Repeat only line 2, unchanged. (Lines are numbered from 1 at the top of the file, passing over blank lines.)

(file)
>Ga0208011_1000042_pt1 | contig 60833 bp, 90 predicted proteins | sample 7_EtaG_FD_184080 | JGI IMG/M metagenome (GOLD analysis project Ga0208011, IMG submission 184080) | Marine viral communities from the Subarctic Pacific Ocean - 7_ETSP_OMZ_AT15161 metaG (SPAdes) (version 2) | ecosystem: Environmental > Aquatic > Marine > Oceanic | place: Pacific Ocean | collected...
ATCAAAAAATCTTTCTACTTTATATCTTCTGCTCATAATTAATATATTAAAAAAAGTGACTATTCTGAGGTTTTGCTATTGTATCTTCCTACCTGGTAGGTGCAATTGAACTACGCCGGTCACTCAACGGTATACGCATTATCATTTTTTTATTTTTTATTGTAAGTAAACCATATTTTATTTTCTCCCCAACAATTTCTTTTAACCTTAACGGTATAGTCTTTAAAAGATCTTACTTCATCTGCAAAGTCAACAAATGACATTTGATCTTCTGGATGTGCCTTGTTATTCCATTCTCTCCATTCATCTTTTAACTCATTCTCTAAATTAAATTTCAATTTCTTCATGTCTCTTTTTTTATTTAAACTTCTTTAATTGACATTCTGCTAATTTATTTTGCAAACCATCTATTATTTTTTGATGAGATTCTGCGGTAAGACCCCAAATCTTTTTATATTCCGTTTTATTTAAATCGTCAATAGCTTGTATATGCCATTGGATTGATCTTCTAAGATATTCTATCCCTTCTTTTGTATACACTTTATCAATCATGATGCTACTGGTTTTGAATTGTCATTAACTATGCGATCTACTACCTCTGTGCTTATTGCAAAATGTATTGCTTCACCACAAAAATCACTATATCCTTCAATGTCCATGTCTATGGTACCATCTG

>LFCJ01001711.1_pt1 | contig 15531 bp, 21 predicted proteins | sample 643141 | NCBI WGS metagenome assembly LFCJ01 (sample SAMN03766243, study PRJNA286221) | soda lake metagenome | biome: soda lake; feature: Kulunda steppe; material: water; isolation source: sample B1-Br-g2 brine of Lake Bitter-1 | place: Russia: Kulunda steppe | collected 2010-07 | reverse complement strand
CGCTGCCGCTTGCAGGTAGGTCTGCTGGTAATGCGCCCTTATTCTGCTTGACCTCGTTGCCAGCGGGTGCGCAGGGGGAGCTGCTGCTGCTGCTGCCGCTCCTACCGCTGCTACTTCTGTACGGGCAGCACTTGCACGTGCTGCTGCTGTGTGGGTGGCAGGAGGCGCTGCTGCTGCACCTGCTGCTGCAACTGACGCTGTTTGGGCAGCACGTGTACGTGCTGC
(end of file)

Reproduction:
ATCAAAAAATCTTTCTACTTTATATCTTCTGCTCATAATTAATATATTAAAAAAAGTGACTATTCTGAGGTTTTGCTATTGTATCTTCCTACCTGGTAGGTGCAATTGAACTACGCCGGTCACTCAACGGTATACGCATTATCATTTTTTTATTTTTTATTGTAAGTAAACCATATTTTATTTTCTCCCCAACAATTTCTTTTAACCTTAACGGTATAGTCTTTAAAAGATCTTACTTCATCTGCAAAGTCAACAAATGACATTTGATCTTCTGGATGTGCCTTGTTATTCCATTCTCTCCATTCATCTTTTAACTCATTCTCTAAATTAAATTTCAATTTCTTCATGTCTCTTTTTTTATTTAAACTTCTTTAATTGACATTCTGCTAATTTATTTTGCAAACCATCTATTATTTTTTGATGAGATTCTGCGGTAAGACCCCAAATCTTTTTATATTCCGTTTTATTTAAATCGTCAATAGCTTGTATATGCCATTGGATTGATCTTCTAAGATATTCTATCCCTTCTTTTGTATACACTTTATCAATCATGATGCTACTGGTTTTGAATTGTCATTAACTATGCGATCTACTACCTCTGTGCTTATTGCAAAATGTATTGCTTCACCACAAAAATCACTATATCCTTCAATGTCCATGTCTATGGTACCATCTG